The families of flowering plants
Including Wolffiaceae (Engl.) Nak.
Habit and leaf form. Much reduced, aquatic herbs. Plants of very peculiar vegetative form; thalloid (thallus small to minute, globular, flat or linear, with or without raphides). Leaves absent. Plants with roots, or rootless. Annual. Hydrophytic; free floating.
General anatomy. Accumulated starch exclusively pteridophyte type.
Leaf anatomy. The mesophyll inapplicable, but the thallus contains mucilage cells. Minor leaf veins inapplicable, but the thallus of Lemna minor is without phloem transfer cells.
Stem anatomy. Secondary thickening absent. Xylem (thallus) without vessels.
Root anatomy. Root xylem without vessels.
Reproductive type, pollination. Plants monoecious (usually), or dioecious (rarely).
Inflorescence, floral, fruit and seed morphology. Flowers aggregated in inflorescences (in groups of 23). Inflorescences spatheate, or espatheate. Flowers minute.
Androecium 1; exclusively of fertile stamens. Stamens 1. Anthers dehiscing transversely, or dehiscing via pores to dehiscing via longitudinal slits (sometimes dehiscing apically via pores or short slits); bisporangiate (Wolffia), or tetrasporangiate (Lemna). Endothecium developing fibrous thickenings. The endothecial thickenings spiral. Microsporogenesis successive. The initial microspore tetrads tetrahedral, or isobilateral. Anther wall with no middle layer; of the reduced type. Tapetum amoeboid. Pollen grains aperturate; 1 aperturate; ulcerate; 3-celled.
Gynoecium ostensibly 1 carpelled. The pistil 1 celled. Gynoecium ostensibly monomerous (imaginatively interpretable as pseudomonomerous?); ostensibly of one carpel; superior. Carpel 1–7 ovuled. Placentation basal. Ovules ascending; orthotropous, or anatropous, or hemianatropous; bitegmic; crassinucellate. Outer integument contributing to the micropyle, or not contributing to the micropyle. Embryo-sac development Polygonum-type, or Allium-type. Polar nuclei fusing prior to fertilization. Antipodal cells formed; 3; not proliferating; ephemeral, or persistent (Spirodela). Synergids pear-shaped. Endosperm formation cellular. Endosperm haustoria present; chalazal. Embryogeny onagrad (or irregular).
Fruit non-fleshy. The fruiting carpel indehiscent; a 14-seeded utricle. Seeds endospermic, or non-endospermic. Endosperm oily, or not oily. Seeds with starch. Embryo weakly differentiated to well differentiated (sometimes lacking a radicle). Cotyledons 1. Embryo straight. Testa without phytomelan; thick.
Seedling. Seedling collar not conspicuous. Coleoptile absent. Seedling cataphylls absent. Primary root ephemeral (absent).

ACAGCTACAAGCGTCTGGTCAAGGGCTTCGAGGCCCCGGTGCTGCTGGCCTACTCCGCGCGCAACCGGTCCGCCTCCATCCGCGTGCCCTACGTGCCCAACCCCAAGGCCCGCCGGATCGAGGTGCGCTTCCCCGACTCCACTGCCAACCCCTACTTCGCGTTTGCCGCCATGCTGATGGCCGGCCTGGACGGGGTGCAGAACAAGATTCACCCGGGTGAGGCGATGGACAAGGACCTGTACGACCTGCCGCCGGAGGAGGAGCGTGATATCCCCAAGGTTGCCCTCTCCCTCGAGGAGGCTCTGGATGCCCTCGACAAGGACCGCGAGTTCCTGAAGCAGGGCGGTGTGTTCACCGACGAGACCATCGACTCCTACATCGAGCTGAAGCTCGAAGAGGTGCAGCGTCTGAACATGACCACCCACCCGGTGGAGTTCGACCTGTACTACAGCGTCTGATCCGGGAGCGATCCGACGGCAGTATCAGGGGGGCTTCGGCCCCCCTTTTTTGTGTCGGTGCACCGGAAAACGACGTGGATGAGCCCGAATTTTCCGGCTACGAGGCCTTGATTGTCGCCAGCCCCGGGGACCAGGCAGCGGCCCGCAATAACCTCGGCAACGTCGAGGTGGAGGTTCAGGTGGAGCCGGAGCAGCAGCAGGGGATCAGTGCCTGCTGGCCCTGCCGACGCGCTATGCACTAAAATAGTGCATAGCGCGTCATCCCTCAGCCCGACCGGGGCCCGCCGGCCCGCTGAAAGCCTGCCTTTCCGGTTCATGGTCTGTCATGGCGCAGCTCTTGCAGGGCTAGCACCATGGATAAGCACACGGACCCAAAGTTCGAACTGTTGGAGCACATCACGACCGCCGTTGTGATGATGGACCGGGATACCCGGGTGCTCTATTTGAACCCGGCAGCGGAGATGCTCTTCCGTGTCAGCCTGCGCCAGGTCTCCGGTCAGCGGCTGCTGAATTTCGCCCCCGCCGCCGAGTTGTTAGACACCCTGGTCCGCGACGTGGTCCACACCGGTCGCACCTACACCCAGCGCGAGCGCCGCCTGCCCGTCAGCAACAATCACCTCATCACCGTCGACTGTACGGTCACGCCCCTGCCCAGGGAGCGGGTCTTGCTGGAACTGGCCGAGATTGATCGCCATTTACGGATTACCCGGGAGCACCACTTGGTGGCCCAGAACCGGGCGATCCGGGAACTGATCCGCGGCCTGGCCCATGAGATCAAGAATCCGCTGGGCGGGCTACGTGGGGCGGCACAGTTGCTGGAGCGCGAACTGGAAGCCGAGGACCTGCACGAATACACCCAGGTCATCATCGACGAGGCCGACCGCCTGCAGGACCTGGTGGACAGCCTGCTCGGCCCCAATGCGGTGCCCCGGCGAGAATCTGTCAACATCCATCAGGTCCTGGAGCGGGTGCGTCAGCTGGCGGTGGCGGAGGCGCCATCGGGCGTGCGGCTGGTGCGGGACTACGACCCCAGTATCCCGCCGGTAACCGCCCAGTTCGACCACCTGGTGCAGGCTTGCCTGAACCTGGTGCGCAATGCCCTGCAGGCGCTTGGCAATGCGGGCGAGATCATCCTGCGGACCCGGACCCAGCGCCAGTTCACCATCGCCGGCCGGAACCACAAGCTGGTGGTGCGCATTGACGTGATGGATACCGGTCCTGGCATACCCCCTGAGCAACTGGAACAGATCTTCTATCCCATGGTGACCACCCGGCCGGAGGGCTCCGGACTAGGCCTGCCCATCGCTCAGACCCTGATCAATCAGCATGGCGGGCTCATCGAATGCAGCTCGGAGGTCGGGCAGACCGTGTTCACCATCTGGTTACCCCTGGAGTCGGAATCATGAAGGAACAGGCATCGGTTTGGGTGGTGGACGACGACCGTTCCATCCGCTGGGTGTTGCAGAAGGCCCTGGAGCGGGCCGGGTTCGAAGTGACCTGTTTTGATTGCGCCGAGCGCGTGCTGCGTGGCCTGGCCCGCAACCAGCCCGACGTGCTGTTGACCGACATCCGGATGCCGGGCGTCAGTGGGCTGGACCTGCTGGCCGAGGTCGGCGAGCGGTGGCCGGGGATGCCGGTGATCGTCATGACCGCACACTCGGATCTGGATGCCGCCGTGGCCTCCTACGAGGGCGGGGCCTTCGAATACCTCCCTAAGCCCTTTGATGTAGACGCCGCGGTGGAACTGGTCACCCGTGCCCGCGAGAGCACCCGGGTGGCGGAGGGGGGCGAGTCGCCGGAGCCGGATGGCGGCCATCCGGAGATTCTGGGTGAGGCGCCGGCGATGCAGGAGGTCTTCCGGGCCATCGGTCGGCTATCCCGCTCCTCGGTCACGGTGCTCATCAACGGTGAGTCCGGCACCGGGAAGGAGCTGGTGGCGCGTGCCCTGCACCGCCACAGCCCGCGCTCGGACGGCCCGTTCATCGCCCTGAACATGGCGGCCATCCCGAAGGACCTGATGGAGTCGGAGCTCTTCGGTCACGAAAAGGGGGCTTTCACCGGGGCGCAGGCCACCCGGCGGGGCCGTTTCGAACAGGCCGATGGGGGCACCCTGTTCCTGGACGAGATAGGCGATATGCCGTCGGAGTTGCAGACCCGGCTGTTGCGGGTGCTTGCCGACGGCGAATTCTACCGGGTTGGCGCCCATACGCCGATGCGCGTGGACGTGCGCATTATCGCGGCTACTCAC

Physiology, biochemistry. Not cyanogenic. Alkaloids absent (one species). Proanthocyanidins absent (as a synonym of Araceae). Flavonols absent. Ellagic acid absent. Arbutin absent. C3. C3 physiology recorded directly in Lemna. Anatomy non-C4 type (Lemna, Spirodela).
Geography, cytology. Frigid zone to tropical. Cosmopolitan. X = 5, 8, 10, 11, 21. Supposed basic chromosome number of family: 5 (?).
Taxonomy. Subclass Monocotyledonae. Dahlgren et al. Superorder Ariflorae; Arales. APG 3 core angiosperms; Superorder Lilianae; non-commelinid Monocot; Order Alismatales.
Species 30. Genera 5; Lemna, Spirodela, Wolffia, Wolffiella, Wolffiopsis.
Illustrations. • Technical details: Lemna. • Technical details: Wolffia (including Grantia, Telmatophace). • Lemna gibba: Eng. Bot. 1396 (1869). • Lemna minor: Eng. Bot. 1395 (1869). • Lemna polyrrhiza: Eng. Bot. 1397 (1869). • Lemna trisulca: Eng. Bot. 1394 (1869). • Wolffia arrhiza: as Lemna, Eng. Bot. 1398 (1869).
. . . The green mantle
of the stagnant pool
(King Lear, iii., 4 - Lemna minor)
This description is offered for casual browsing only. We strongly advise against extracting comparative information from it. This is much more easily achieved using the interactive key, which allows access to the character list, illustrations, full and partial descriptions, diagnostic descriptions, differences and similarities between taxa, lists of taxa exhibiting or lacking specified attributes, distributions of character states within any set of taxa, geographical distribution, genera included in each family, and classifications (Dahlgren; Dahlgren, Clifford, and Yeo; Cronquist; APG).
Cite this publication as: ‘Watson, L., and Dallwitz, M.J. 1992 onwards. The families of flowering plants: descriptions, illustrations, identification, and information retrieval. Version: 19th December 2012. http://delta-intkey.com’.